Robert H. Rubin ’61 died on October 4, 2020 in Brookline, Massachusetts.
(The following was published by The Boston Globe on October 8, 2020)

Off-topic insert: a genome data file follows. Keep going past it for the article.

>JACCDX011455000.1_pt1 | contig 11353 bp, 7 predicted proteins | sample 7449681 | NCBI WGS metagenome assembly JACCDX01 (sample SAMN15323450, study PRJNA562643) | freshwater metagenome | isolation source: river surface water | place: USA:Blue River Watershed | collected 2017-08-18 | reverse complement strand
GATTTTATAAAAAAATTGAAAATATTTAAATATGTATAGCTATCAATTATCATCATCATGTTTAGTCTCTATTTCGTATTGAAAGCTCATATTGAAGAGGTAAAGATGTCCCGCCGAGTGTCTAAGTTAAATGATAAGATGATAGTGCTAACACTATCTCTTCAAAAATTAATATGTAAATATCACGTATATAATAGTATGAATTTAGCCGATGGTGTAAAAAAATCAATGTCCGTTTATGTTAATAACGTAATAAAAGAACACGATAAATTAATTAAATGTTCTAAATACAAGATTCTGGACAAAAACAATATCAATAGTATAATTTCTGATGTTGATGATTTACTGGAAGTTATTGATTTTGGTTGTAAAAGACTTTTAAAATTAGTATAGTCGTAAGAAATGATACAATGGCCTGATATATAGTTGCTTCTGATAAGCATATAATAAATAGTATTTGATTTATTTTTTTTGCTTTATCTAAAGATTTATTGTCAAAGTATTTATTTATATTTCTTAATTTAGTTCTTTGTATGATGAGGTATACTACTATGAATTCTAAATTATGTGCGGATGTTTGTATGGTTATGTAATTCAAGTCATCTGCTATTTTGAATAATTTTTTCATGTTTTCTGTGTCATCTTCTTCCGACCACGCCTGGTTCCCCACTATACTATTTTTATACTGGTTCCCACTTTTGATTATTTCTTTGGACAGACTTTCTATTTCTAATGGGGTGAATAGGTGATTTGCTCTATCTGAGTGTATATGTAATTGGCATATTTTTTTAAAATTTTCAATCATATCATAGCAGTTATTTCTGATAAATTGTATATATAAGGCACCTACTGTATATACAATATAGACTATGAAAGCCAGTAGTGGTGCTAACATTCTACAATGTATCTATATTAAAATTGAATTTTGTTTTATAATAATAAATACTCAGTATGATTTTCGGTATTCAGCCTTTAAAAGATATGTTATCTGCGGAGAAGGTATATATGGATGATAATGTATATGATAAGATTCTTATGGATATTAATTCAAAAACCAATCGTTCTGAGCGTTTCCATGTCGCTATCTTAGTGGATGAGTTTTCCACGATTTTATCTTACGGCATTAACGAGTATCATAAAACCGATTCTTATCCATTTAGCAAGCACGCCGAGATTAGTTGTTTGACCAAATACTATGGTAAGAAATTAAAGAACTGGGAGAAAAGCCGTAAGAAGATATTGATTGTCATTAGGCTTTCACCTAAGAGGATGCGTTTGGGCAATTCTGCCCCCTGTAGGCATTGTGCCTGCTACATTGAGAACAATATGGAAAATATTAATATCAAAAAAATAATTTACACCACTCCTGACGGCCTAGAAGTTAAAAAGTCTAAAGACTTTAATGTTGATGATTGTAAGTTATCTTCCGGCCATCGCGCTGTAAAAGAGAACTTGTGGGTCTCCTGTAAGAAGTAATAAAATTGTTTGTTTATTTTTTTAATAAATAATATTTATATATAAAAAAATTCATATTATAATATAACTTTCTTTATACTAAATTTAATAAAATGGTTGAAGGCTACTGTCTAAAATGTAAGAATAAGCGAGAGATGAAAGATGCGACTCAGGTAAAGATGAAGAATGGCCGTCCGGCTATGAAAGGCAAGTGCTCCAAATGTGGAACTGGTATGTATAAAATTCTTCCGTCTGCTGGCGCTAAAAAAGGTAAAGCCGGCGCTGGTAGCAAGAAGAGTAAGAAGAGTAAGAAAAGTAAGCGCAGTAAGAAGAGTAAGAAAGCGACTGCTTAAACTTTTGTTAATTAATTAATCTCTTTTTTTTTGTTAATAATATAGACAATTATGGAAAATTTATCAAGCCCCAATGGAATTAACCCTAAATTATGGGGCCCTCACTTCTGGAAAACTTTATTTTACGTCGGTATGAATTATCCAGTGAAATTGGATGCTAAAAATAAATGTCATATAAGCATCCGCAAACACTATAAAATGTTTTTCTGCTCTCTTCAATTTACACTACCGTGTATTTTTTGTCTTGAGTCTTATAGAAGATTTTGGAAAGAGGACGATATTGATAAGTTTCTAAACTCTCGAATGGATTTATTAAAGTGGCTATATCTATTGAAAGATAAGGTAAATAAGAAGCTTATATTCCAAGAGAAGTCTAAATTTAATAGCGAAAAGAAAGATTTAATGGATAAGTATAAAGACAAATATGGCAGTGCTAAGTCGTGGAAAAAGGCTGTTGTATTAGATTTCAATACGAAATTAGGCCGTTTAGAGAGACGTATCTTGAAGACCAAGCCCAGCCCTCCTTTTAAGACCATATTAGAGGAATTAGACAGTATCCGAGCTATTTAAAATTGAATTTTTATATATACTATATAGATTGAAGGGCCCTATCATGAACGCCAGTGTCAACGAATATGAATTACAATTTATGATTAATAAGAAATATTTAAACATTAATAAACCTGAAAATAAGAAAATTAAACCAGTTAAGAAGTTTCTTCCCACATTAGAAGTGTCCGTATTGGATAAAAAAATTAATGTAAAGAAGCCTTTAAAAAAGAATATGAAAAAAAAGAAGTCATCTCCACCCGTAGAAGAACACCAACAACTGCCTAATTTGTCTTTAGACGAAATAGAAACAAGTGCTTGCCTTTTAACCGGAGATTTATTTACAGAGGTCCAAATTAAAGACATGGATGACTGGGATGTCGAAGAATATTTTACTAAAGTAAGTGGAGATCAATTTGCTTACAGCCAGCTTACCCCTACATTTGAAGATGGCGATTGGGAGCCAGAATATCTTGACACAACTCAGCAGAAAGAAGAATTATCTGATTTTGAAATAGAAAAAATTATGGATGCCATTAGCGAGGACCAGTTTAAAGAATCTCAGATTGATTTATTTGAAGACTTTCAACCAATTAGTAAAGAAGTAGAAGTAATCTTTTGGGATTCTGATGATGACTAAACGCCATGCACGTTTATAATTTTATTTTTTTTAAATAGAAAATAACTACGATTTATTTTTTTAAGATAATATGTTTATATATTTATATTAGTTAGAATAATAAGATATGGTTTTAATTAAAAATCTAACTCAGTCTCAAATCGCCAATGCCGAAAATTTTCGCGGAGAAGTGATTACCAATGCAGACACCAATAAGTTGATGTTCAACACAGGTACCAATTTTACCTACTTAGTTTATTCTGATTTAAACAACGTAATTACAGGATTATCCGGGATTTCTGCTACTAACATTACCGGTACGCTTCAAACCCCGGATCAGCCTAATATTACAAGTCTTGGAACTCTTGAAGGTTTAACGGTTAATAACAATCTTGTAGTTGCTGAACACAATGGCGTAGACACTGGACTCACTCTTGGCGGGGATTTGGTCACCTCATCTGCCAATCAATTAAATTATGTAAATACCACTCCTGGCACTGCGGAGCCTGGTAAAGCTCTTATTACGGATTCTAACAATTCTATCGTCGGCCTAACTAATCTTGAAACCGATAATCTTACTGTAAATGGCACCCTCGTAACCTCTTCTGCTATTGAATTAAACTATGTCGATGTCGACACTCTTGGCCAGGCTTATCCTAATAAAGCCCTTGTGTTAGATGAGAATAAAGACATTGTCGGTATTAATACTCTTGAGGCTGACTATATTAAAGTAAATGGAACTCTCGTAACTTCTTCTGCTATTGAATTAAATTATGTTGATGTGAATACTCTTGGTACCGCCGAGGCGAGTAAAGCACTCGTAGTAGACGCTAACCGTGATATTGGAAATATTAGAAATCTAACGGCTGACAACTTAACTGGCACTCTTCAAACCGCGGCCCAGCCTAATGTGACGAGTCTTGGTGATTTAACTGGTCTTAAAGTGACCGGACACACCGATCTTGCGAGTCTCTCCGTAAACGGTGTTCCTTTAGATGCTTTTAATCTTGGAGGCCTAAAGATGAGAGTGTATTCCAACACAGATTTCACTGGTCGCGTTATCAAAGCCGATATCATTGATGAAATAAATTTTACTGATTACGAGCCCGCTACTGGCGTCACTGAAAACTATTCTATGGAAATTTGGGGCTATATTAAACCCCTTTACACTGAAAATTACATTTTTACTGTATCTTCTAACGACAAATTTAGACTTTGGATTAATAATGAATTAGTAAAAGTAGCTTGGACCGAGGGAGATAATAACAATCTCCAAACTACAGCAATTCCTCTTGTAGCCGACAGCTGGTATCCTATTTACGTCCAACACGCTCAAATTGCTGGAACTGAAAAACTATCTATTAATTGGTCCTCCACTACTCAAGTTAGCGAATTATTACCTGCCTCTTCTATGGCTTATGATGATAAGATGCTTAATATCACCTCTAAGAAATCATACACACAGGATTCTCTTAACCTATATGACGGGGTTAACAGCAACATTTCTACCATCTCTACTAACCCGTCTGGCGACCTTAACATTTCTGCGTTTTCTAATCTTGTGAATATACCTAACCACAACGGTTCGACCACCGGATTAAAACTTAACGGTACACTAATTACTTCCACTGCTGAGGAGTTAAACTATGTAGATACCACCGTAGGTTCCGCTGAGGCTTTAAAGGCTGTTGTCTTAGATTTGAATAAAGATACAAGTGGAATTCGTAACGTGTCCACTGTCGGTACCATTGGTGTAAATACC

Robert H. Rubin (“Bob”) of Brookline, MA, passed away on October 4, 2020, at the age of 80. Robert was born on December 15, 1939, to Louis and Sadie “Sally” (Solov) Rubin in Boston, MA. After graduating from high school he went on to obtain his bachelor’s degree from Bowdoin College, and then later to study at Boston University where he obtained his master’s degree in education. Robert is survived by his sister, Deanna Russell of Stoughton, his niece, Michele Russell of Norton, cousins Margie and Chuck Rose of Fayetteville, GA, Sandra Hill of Andover, and his “Little Brother” of twenty-five years who he was matched with in 1995 through the Jewish Big Brother-Big Sister Program of Greater Boston, Noah Hodgetts of Concord, NH, along with his wife, Sannie, and newborn Evelyn Robin (in honor of Robert) Hodgetts. Robert was a member of the Central Reform Temple of Boston, where being part of the congregation brought him much fulfillment. He would always talk about the Friday night services and the Rabbi’s unique sermons. Family was especially important to Robert. Having never married or having children of his own, he doted on his immediate family and then later Noah, who over the years surely became family. He was always there to encourage and support you in whatever endeavor you chose. His great passion was music. Early on he played both the trumpet and cello. He was a lover of classical music as evidenced by his great collection of autographs, books, and recordings. He loved going to concerts at Symphony Hall and in the warm weather enjoyed the outdoor concerts in his area. He was self-employed as an antiquarian bookseller for many years. In 1970, after graduating, he started as a packer and shipper for Western Hemisphere in Stoughton, MA, where long-time colleague and friend Michael Ginsberg gave him his first job and opportunity to excel in what he ultimately wanted to do – buy and sell books. It took no time at all for him to work his way up on the experience ladder. By 1978, he was on his own. His longevity and ability to adapt through the years was remarkable. He was highly respected for his work ethic, fairness, and knowledge. A quote from a colleague: “as a human being he was top notch, and as a bookseller he was at the top of the profession”. His wealth of friends and their outpouring of support and kind words is a testament to the kind of person he was. He was most gracious, kind and giving – from the homeless person on the street to his extravagant gifts to family. But mostly, he was generous of heart. He will be greatly missed, and his memory will be cherished by all.